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‘Adjudicative immunity’: Tribunal dismisses discrimination claim against Employment Standards Officer in Ontario

by HR Law Canada

The Human Rights Tribunal of Ontario (HRTO) has dismissed an application alleging discrimination by an Employment Standards Officer (ESO) in a decision that reaffirms the doctrine of judicial or adjudicative immunity.

The ruling underscores the Tribunal’s limited jurisdiction over claims against quasi-judicial decision-makers.

The applicant had claimed that the ESO discriminated against him during an interview related to a complaint filed with the Ministry of Labour (MoL) concerning his business. The allegations included inappropriate questioning about his age and a failure to accommodate his request to have his lawyer present. Additionally, the applicant asserted that the findings in the ESO’s report were presented in a manner that revealed his disability.

However, the Tribunal determined that the application fell outside its jurisdiction due to the principles of judicial immunity that protect quasi-judicial decision-makers from being sued for actions performed within their official capacities. In its ruling, the Tribunal highlighted that “an adjudicative body either has jurisdiction or it does not,” referencing the Ontario Superior Court of Justice ruling in G.L. v. OHIP (General Manager), 2014 ONSC 5392.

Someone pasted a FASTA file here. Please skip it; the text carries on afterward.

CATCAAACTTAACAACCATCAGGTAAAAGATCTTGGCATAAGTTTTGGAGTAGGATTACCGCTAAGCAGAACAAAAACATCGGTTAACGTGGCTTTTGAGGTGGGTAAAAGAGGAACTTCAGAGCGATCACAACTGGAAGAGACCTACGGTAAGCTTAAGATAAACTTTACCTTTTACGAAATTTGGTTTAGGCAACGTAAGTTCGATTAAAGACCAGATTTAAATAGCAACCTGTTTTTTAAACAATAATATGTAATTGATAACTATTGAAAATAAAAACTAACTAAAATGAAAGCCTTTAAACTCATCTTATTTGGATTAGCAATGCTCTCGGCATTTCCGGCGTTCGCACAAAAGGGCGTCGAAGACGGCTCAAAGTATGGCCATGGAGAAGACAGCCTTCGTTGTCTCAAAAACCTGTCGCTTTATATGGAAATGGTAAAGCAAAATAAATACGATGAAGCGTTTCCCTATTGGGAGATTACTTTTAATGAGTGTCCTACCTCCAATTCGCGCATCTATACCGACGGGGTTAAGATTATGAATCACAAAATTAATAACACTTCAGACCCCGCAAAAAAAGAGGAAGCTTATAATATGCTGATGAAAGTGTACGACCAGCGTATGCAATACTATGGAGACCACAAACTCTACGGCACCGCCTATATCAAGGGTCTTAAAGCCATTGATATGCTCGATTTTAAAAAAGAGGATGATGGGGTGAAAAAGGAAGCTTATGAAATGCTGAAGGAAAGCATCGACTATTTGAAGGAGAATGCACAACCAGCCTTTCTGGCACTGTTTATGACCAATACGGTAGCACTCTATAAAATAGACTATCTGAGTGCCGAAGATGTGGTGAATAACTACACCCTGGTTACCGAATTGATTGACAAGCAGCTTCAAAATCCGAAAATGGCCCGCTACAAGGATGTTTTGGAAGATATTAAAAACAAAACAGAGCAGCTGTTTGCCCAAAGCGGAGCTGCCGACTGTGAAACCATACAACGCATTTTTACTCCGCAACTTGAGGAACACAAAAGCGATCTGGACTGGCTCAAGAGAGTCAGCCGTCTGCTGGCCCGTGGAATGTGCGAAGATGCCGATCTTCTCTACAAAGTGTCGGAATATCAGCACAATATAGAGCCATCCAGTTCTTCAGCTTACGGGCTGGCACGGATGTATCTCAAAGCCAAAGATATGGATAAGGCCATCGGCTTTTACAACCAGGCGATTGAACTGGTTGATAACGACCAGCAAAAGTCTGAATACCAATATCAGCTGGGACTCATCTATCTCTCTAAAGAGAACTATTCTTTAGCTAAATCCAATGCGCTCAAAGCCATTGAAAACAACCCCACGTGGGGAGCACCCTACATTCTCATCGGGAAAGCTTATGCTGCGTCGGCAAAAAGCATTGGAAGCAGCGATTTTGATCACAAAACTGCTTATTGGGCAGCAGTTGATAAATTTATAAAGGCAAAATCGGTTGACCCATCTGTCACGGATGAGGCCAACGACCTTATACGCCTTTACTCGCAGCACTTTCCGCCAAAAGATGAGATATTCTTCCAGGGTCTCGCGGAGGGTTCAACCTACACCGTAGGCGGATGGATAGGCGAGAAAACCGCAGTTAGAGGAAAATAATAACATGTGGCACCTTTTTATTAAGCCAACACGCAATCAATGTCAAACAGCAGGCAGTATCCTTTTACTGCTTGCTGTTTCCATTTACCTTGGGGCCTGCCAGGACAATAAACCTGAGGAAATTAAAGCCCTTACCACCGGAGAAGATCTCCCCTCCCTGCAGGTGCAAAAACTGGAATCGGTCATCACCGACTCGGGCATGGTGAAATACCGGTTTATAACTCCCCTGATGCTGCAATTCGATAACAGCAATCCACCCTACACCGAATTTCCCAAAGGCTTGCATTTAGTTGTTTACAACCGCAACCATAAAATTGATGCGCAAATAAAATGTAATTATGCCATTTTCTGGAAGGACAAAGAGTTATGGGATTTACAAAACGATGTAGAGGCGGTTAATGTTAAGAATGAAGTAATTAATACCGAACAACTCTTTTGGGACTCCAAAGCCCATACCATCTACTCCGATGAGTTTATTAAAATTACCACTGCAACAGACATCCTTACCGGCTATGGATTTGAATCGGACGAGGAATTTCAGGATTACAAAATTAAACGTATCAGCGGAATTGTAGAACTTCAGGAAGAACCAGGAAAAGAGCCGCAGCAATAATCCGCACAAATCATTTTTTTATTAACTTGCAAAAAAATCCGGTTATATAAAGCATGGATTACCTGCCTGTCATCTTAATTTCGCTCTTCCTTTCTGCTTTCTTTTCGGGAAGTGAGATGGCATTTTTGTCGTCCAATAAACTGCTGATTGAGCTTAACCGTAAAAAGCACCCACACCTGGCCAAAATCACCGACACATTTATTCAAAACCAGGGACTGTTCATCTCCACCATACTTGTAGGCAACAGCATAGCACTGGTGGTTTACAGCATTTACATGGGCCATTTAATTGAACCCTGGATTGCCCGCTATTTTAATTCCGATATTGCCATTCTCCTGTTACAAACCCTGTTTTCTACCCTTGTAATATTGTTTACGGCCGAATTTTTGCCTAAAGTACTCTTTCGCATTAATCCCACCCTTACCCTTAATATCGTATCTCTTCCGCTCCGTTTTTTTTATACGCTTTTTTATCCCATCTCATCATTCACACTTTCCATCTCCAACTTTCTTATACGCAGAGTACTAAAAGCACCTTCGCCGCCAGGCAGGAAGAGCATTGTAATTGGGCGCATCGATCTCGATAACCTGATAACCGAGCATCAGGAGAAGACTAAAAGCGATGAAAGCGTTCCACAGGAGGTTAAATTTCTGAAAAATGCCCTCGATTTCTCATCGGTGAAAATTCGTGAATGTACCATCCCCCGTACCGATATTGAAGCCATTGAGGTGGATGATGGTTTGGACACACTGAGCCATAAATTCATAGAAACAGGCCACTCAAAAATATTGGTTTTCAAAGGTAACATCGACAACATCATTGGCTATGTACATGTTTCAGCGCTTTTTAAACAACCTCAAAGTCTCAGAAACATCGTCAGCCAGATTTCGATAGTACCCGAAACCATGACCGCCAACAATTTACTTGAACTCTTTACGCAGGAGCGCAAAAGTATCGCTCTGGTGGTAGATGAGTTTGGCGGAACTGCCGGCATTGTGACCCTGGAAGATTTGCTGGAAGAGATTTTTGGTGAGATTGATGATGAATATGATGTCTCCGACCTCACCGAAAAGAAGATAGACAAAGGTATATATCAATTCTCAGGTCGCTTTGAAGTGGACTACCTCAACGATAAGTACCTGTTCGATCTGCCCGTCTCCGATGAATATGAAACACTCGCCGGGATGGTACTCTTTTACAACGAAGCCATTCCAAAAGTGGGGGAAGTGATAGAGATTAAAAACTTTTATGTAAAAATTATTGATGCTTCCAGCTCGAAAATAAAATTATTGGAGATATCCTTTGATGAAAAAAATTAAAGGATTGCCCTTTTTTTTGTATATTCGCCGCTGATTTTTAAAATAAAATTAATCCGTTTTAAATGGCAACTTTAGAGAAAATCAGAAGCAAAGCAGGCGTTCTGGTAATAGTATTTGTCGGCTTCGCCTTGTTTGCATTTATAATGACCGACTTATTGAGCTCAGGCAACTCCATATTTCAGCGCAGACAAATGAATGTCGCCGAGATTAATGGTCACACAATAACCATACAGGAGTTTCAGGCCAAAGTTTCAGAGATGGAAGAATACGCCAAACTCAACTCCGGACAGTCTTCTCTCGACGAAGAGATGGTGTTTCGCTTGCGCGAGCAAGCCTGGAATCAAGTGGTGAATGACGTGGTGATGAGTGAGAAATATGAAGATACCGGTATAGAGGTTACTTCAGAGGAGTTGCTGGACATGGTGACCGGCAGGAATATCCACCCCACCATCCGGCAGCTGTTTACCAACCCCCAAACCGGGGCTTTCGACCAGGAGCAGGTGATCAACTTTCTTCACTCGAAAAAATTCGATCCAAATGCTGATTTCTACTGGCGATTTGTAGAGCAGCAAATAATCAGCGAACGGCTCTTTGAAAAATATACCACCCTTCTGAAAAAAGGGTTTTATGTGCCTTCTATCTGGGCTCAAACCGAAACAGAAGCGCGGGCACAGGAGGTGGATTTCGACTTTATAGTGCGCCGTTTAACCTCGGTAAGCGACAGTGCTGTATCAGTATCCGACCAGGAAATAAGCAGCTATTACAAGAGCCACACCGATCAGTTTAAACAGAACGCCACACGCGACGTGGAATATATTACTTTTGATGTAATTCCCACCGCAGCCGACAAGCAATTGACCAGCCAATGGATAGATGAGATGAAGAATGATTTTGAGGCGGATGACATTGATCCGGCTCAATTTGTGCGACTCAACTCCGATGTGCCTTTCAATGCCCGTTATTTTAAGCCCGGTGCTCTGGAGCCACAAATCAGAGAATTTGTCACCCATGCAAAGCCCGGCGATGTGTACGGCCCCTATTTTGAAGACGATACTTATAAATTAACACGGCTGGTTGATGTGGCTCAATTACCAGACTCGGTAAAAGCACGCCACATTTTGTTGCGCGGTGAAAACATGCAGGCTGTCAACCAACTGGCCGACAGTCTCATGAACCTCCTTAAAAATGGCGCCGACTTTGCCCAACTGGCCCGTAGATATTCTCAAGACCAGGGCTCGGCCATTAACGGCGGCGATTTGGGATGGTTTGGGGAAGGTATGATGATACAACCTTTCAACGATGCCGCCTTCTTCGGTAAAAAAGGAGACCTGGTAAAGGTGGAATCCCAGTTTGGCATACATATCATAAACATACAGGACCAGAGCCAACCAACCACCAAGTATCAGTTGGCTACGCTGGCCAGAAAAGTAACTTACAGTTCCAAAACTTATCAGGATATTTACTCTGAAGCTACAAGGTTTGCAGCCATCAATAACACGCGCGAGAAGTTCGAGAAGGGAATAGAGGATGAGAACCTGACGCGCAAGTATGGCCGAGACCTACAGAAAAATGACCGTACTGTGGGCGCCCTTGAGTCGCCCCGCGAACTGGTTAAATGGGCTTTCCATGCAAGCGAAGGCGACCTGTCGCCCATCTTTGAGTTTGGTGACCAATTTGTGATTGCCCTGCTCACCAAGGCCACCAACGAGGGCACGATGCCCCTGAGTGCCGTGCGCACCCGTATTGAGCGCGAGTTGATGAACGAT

The applicant had responded to a Case Assessment Direction (CAD) issued by the Tribunal, which initially indicated that the complaint might not fall within the Tribunal’s jurisdiction. Despite the applicant’s submissions arguing otherwise, the Tribunal maintained its stance, citing the doctrine of judicial immunity extensively discussed in Taucar v. University of Western Ontario (2013), and upheld in Taucar v. Human Rights Tribunal of Ontario (2014).

The Tribunal emphasized the rationale behind this immunity, noting that quasi-judicial decision-makers, much like judges, play a critical role in the administrative justice system and must remain impartial and independent. The decision further stated that allowing such complaints to proceed could lead to collateral attacks on decisions that should be reviewed through proper channels of judicial review or appeal.

“The Tribunal has held that the doctrine of judicial immunity applies to quasi-judicial decision-makers who are charged with making independent and impartial decisions in respect of a specific statute,” the Tribunal said. This immunity ensures that adjudicative decisions are reviewed appropriately, rather than litigated against the decision-makers themselves.

The Tribunal also noted that the applicant had already appealed the ESO’s decision to the Ontario Labour Relations Board (LRB), which upheld the original order after a full hearing.

In concluding, the Tribunal found that Employment Standards Officers operate in a quasi-judicial capacity under the Employment Standards Act, 2000 (ESA), and thus, are entitled to adjudicative immunity. The application, therefore, was dismissed as outside the Tribunal’s jurisdiction.

Key takeaways

  1. Doctrine of Judicial Immunity: The ruling reaffirms the application of judicial immunity to quasi-judicial decision-makers, ensuring their independence and protecting them from litigation for actions within their official duties.
  2. Tribunal’s Limited Jurisdiction: The HRTO does not have jurisdiction to hear applications against adjudicative bodies for actions performed in their adjudicative capacities.
  3. Proper Channels for Review: The decision emphasizes that complaints about adjudicative decisions should be addressed through judicial review or appeal, not through new legal proceedings against the decision-makers.

For more information, see Freedland v. Kocovski, 2024 HRTO 659 (CanLII).

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